Contested Divorce Procedures

By Heather Frances J.D.

The exact procedures of divorce vary between states, but divorce can be a fairly simple process if you have an uncontested divorce. For a divorce to be uncontested, you and your spouse must agree on the reason for the divorce and the terms of the settlement, such as property division, child custody and alimony. However, if you and your spouse contest, or dispute, the terms of your divorce -- or the reason for the divorce itself -- the process may be longer and more expensive.

Pleadings and Service

Divorce cases begin when one spouse files initial pleadings as required by state law, usually called a summons and complaint. The complaint identifies the reasons for the divorce, along with proposed settlement terms; the summons assigns deadlines for the other spouse. The filing spouse must serve her spouse with copies of the initial pleadings, usually by hiring a process server or sheriff. Most states provide alternatives for service if the filing spouse cannot locate her spouse. The responding spouse has the opportunity to answer the initial pleadings, identifying any terms he disputes.

Temporary Orders

Since contested divorces may take a long time to resolve, either spouse can ask the court for a temporary, or pendente lite, order to temporarily resolve certain matters until the court issues the final divorce decree. For example, the court can temporarily establish custody, child support and alimony payments to govern the spouses’ conduct until the divorce becomes final. These orders may be adopted into the final divorce decree as appropriate.

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Custody

Many states require parenting classes for divorcing parents and when spouses dispute proposed custody arrangements, some states may also require the parents to attend mediation. Even in states where mediation is not mandatory, courts may offer mediation services. Many couples attempt such alternative means of dispute resolution to try to reach agreement on custody -- or other issues. When spouses reach agreement on an issue, a contested case tends to get shorter and less expensive because the court can adopt that agreement into its final order.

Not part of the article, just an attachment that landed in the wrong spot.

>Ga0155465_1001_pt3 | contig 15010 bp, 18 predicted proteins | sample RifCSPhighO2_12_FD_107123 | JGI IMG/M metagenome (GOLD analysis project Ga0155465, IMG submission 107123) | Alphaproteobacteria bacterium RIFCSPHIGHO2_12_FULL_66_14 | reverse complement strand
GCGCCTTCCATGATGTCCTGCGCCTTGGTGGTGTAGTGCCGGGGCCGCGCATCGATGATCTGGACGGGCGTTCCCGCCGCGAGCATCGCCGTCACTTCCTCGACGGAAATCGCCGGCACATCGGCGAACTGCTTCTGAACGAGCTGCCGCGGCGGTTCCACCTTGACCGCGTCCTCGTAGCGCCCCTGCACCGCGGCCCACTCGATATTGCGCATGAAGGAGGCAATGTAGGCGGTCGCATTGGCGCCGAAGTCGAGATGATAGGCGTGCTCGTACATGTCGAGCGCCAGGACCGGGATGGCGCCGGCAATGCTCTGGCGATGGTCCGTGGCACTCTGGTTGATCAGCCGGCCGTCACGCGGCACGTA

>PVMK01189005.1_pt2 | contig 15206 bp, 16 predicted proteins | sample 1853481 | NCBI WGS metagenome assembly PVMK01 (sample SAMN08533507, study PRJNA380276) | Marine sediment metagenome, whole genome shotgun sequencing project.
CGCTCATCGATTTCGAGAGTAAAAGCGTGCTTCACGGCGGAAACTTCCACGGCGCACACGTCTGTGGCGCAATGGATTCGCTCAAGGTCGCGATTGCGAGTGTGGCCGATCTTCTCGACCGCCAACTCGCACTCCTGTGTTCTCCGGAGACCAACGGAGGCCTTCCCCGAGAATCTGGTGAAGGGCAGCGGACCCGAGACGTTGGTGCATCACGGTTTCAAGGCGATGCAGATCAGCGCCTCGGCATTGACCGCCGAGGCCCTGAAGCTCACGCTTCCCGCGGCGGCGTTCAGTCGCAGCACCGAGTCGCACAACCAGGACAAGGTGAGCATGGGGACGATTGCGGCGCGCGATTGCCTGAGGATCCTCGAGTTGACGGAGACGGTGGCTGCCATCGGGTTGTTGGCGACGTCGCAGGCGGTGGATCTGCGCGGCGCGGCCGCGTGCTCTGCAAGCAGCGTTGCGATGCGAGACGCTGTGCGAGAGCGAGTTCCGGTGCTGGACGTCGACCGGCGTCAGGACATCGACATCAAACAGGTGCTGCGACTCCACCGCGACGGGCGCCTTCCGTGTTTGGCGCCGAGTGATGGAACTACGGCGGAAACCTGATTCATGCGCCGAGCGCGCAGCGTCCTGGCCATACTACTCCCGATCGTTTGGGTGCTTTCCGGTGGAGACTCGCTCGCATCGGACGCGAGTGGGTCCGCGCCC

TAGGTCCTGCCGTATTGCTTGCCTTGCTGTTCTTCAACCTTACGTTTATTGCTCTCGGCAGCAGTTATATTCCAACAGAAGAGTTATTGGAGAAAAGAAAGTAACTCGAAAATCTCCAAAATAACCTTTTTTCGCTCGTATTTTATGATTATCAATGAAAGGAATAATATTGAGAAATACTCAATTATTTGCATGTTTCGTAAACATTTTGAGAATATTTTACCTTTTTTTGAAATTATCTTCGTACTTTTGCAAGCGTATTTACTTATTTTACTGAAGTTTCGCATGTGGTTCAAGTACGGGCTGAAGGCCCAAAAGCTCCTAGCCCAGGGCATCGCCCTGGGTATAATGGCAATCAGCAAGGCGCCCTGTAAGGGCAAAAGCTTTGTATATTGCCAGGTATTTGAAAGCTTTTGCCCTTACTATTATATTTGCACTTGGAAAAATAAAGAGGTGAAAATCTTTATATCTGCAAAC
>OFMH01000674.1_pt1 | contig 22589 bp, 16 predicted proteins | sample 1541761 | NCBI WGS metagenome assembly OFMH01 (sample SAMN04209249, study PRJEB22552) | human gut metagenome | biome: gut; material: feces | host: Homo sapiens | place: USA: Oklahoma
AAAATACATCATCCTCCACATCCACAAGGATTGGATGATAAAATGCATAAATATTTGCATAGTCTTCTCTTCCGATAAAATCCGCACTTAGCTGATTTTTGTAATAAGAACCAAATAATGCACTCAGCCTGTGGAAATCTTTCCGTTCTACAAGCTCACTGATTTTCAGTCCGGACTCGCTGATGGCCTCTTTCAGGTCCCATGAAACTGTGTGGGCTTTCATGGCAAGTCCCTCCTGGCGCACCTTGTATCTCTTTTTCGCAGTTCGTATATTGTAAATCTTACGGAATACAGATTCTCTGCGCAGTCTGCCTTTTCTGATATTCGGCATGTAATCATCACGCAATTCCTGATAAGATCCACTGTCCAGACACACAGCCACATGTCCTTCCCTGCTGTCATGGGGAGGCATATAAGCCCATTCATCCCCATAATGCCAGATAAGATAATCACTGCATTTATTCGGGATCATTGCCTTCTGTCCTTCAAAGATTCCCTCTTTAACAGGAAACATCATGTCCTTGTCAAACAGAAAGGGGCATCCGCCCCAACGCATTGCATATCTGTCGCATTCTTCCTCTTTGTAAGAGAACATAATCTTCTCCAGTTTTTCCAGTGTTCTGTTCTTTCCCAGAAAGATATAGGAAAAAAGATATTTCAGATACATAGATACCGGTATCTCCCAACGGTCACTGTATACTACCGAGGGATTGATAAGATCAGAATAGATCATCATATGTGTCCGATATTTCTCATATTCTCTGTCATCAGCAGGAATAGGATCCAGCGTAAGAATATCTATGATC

Discovery and Trial

If you cannot reach agreement, you and your spouse will typically go through the discovery process during which you each have the right to request certain information from the other. Discovery usually involves written questions or demands for documents, and spouses can require potential witnesses to formally answer questions under oath in a deposition. In a contested divorce, discovery helps the spouses prepare their cases for trial. Courts may require both spouses to attend a pretrial settlement conference to work out the schedule for the trial process or attempt to settle the case before trial. If the spouses refuse to settle, the court will hold a trial to settle all contested issues by receiving evidence from both parties. At some point after the trial, the court will issue a divorce decree outlining the terms of the divorce.

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References

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